“I have suffered with my mental health since I was young, and diagnosed at the age of 12. My mum had been a heavy drinker since I was 3 and I’d been in and out of foster care on several occurrences by the time I’d actually been diagnosed with depression and anxiety. In the years before this, at primary school, I had just been called “soft” and picked on because I cried all the time or overreacted to the smallest of things and then just I’d sit there in silence just thinking.
Fast forward to when I was diagnosed. I was in year 7 at high school and not living at home with my mum because yet again she had fallen off the wagon and become physically abusive towards me. I was given counselling again from a child counsellor I had seen a few years earlier. She was great, I could let of steam, scream and shout all while being allowed to be the child I hadn’t ever been. By the time I was 14 I had been back home and back in care several times, again my mum was physically abusive towards me on several occasions. I felt like a yo-yo, back and forth, up and down. In school I was a loner, I didn’t have many friends; there was a few that were aware of things and supported me, an in addition of having a mentor. I was the one that people made jokes about; I was different, I didn’t live at home with my mum, other people didn’t really understand my situation and they’d make fun out of the fact that my mum was an alcoholic. I felt isolated, like no one liked me or wanted me around. I began to feel nervous about being around people, although generally I appeared to be this bubbly person who was always happy (I was good at putting on a mask) – no one saw how things had actually affected me over the years, they didn’t understand either as most of them couldn’t relate, only those really close to me knew what was going on. I continued through school bobbing in and out of depressive and anxious bouts, controlling it fairly well from 15 when I had a stable foster placement where I was treated well.
When I was 16 I fell pregnant, I wasn’t with the dad… ‘Oh s**t, what am I going to do?’ I thought about all my options and after a few days of knowing I was pregnant I was madly in love with this little blob inside me, I moved back home to my mum and everything was great throughout my pregnancy, my mum had stopped drinking and was being supportive and we were getting on great. My little girl was born in autumn 2007. I was 17 years old, I had this tiny being in front of me needing me, completely relying on me ‘I can and will do this she needs me’… I wanted to be the best mum I could and prove everyone wrong about ‘teenage mums’; I breastfed her so I knew she was getting the best I could give her, all her things were new, she was always immaculate, I wanted to be the best that I could… After 3 weeks of horrific pain and a baby stuck to me permanently I gave up breastfeeding, I’ve never felt so bad in my life and that is where it all began again.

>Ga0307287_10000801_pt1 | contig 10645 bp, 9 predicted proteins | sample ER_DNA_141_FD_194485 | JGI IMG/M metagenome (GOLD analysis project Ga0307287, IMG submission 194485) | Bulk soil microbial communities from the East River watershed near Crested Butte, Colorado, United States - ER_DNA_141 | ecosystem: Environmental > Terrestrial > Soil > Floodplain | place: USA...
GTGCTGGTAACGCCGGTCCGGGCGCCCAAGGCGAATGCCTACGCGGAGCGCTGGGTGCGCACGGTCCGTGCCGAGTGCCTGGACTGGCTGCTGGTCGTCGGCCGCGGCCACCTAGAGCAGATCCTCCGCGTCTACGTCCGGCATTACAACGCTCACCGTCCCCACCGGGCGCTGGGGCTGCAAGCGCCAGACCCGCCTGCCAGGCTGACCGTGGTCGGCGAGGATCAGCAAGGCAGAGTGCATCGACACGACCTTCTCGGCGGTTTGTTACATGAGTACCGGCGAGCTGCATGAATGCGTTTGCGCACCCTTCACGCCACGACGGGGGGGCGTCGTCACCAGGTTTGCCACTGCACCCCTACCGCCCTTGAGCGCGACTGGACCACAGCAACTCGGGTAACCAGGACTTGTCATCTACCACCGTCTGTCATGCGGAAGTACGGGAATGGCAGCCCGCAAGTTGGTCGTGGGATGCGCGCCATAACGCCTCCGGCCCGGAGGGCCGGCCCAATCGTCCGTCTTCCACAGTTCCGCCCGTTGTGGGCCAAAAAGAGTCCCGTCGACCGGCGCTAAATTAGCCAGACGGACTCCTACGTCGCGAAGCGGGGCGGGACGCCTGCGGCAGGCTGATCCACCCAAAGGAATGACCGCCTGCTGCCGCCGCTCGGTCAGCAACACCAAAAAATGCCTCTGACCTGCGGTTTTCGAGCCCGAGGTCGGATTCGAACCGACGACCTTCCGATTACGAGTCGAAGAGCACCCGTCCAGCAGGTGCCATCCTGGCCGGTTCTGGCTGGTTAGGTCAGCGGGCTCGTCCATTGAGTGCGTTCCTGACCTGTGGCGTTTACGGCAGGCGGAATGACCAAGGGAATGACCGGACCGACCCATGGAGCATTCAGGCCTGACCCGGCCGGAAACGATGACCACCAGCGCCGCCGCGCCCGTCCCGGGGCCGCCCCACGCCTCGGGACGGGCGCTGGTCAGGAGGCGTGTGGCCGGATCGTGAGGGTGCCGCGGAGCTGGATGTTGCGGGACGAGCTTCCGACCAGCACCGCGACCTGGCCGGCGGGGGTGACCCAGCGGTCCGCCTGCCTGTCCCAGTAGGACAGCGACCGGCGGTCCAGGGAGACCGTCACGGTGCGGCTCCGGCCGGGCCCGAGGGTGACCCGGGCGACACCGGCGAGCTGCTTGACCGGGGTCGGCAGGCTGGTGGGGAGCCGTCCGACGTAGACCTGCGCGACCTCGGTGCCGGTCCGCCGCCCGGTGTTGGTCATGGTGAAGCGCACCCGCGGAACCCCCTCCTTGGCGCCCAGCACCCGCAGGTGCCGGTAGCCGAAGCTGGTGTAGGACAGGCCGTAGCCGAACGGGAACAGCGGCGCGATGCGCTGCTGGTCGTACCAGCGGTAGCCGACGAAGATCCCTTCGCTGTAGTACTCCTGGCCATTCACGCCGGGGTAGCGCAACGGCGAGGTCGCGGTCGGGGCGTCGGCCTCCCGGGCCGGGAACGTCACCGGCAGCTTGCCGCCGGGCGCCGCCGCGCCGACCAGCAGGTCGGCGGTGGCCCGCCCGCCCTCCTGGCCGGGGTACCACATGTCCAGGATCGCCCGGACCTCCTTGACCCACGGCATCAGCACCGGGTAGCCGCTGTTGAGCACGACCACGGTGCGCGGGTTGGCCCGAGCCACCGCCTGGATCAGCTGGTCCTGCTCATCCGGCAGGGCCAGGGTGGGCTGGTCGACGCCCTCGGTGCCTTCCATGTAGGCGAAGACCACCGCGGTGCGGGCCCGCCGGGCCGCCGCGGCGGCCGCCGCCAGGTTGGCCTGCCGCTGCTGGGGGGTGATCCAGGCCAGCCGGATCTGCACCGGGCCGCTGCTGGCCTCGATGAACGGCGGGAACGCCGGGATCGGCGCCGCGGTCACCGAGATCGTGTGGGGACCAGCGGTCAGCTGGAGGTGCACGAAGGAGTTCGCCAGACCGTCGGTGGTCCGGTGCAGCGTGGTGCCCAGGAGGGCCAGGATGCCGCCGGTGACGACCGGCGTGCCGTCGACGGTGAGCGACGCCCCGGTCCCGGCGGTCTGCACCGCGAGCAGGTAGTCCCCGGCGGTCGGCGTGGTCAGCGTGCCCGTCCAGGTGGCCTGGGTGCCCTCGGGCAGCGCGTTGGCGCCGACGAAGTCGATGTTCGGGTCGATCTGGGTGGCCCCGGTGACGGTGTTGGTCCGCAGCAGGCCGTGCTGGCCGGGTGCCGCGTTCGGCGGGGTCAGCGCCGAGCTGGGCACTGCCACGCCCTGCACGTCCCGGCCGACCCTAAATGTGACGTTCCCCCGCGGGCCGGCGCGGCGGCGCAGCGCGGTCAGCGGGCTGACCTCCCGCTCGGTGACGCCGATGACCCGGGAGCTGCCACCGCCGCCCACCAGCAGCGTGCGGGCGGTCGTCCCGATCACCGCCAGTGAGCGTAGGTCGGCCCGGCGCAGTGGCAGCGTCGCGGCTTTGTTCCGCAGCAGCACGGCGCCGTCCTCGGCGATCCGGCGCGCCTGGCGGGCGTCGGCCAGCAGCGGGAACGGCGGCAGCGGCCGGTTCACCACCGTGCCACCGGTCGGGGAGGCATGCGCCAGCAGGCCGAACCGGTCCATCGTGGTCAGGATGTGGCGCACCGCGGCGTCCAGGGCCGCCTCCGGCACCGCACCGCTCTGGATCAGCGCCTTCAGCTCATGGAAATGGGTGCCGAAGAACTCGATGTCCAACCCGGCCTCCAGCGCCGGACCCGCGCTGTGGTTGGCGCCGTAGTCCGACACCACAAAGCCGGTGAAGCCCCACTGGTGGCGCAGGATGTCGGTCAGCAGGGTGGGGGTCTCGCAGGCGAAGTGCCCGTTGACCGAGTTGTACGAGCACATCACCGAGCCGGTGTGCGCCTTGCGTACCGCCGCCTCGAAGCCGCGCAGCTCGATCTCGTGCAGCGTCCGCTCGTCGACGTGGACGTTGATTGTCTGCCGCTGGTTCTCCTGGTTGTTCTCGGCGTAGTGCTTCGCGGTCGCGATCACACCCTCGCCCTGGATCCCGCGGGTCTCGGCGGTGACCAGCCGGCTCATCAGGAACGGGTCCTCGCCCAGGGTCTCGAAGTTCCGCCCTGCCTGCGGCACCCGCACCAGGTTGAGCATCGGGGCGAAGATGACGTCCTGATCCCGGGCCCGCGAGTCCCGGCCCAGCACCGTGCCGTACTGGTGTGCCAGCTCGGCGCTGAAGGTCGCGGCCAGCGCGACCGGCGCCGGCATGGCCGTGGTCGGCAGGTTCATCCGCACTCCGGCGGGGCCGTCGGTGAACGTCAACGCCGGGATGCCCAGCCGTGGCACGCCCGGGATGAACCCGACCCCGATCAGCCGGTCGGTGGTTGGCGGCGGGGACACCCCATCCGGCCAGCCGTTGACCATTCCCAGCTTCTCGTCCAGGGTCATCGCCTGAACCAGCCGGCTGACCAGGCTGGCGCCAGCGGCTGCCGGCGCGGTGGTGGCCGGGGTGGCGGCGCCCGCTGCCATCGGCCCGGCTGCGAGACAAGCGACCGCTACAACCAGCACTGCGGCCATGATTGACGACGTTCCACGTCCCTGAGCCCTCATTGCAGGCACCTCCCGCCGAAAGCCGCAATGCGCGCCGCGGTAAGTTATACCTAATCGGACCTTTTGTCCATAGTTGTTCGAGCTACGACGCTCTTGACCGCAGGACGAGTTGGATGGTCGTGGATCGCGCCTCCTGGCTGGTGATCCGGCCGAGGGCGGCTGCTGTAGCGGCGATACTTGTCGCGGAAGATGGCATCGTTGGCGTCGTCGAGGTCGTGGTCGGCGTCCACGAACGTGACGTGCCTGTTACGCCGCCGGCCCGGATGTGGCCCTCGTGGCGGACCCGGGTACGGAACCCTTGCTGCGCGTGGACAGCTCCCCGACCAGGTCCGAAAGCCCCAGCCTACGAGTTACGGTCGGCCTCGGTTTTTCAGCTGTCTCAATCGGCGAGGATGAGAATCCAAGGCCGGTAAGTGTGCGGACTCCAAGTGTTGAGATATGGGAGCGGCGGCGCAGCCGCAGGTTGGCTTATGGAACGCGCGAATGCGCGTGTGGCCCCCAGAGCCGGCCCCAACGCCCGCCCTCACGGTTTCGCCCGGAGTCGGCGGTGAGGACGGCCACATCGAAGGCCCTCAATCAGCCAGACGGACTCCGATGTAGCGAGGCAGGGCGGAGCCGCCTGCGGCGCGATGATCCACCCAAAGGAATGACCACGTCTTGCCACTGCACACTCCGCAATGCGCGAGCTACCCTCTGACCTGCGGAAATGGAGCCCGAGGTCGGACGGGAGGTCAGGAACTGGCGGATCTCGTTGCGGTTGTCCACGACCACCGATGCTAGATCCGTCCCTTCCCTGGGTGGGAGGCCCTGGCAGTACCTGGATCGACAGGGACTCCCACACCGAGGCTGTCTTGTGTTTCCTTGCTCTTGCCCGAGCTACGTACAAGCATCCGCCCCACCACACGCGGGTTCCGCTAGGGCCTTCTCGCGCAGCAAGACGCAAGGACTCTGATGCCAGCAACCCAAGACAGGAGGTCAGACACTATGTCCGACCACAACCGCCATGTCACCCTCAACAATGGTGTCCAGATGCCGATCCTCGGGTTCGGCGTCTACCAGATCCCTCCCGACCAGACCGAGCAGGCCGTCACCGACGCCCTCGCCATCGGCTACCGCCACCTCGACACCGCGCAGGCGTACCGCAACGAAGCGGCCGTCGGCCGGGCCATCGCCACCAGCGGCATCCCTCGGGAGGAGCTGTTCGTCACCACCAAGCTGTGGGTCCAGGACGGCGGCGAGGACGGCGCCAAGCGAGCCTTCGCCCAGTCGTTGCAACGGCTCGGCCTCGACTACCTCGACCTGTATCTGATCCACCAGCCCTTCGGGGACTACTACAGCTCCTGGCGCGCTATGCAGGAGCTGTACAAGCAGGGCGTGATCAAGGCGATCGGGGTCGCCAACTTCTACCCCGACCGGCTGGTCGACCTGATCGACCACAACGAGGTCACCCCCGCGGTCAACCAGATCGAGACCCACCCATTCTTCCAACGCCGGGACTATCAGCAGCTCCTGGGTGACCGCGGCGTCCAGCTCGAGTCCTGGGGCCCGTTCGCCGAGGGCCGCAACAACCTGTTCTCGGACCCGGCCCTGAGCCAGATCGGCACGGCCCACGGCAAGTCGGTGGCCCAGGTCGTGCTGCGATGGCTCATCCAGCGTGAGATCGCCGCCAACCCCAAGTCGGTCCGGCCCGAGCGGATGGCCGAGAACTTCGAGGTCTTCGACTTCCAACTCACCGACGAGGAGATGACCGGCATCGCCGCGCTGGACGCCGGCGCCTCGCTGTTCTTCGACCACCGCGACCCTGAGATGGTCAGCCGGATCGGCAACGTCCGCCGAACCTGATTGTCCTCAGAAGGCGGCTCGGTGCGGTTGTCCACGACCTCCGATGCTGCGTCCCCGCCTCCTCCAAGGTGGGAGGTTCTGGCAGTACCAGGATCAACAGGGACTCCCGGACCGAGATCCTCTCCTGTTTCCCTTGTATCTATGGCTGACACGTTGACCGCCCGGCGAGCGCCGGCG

I felt bad, I felt guilty, like I had let her down… I hadn’t – I had done my best – but it didn’t feel like that at the time. I went to see my doctor straight away this time as I didn’t want anything to effect the way I looked after my little girl, I was prescribed fluoxetine, an anti-depressant. Diagnosed with postnatal depression and pretty much just sent on my way, I was taking the medication for a few weeks and I felt worse, they actually made me feel like I wanted to do myself harm, and after another two weeks I came off them because the side effects were horrendous and made me feel worse physically and mentally. After a few months of battling by myself, using the strategies I had learnt through the years; once again I was ‘okay’. I continued to be okay for a good while afterwards too, and when my little girl was about 10 months I met someone; we had known each other a while, he was older than me and my mum disagreed… He made me feel special, I felt lovable for the first time in my life and I felt like everything I had been through was worth it for this. I finally felt accepted and it was amazing.
Shortly after getting together, to everyone’s surprise and a few people’s horror we moved in together and quite soon after that I fell pregnant again. We were on cloud 9… Unfortunately after 3 weeks of knowing I was pregnant I had a miscarriage (I was bitten by a stray cat which caused septicaemia and led to a miscarriage). We were heartbroken and again it made me feel bad as it was my job to protect this little life and I had failed to do that, I know it wasn’t really my fault but at the time I felt like it was. After the miscarriage we moved in with my partners parents to save up for a bigger house and a few months later I found out I was pregnant again. This time we told very few people, just to save heartache having to tell people if anything had happened. It was a worrying 9 months but in spring 2010 I gave birth to my second daughter (my partners first). We were delighted and everything was perfect, again I breastfed but this time with the notion of stopping when I needed too with out feeling guilty about it because I had done the best I could do. Roughly 10 days after our daughter was born I received a phone call that would haunt me for years to come.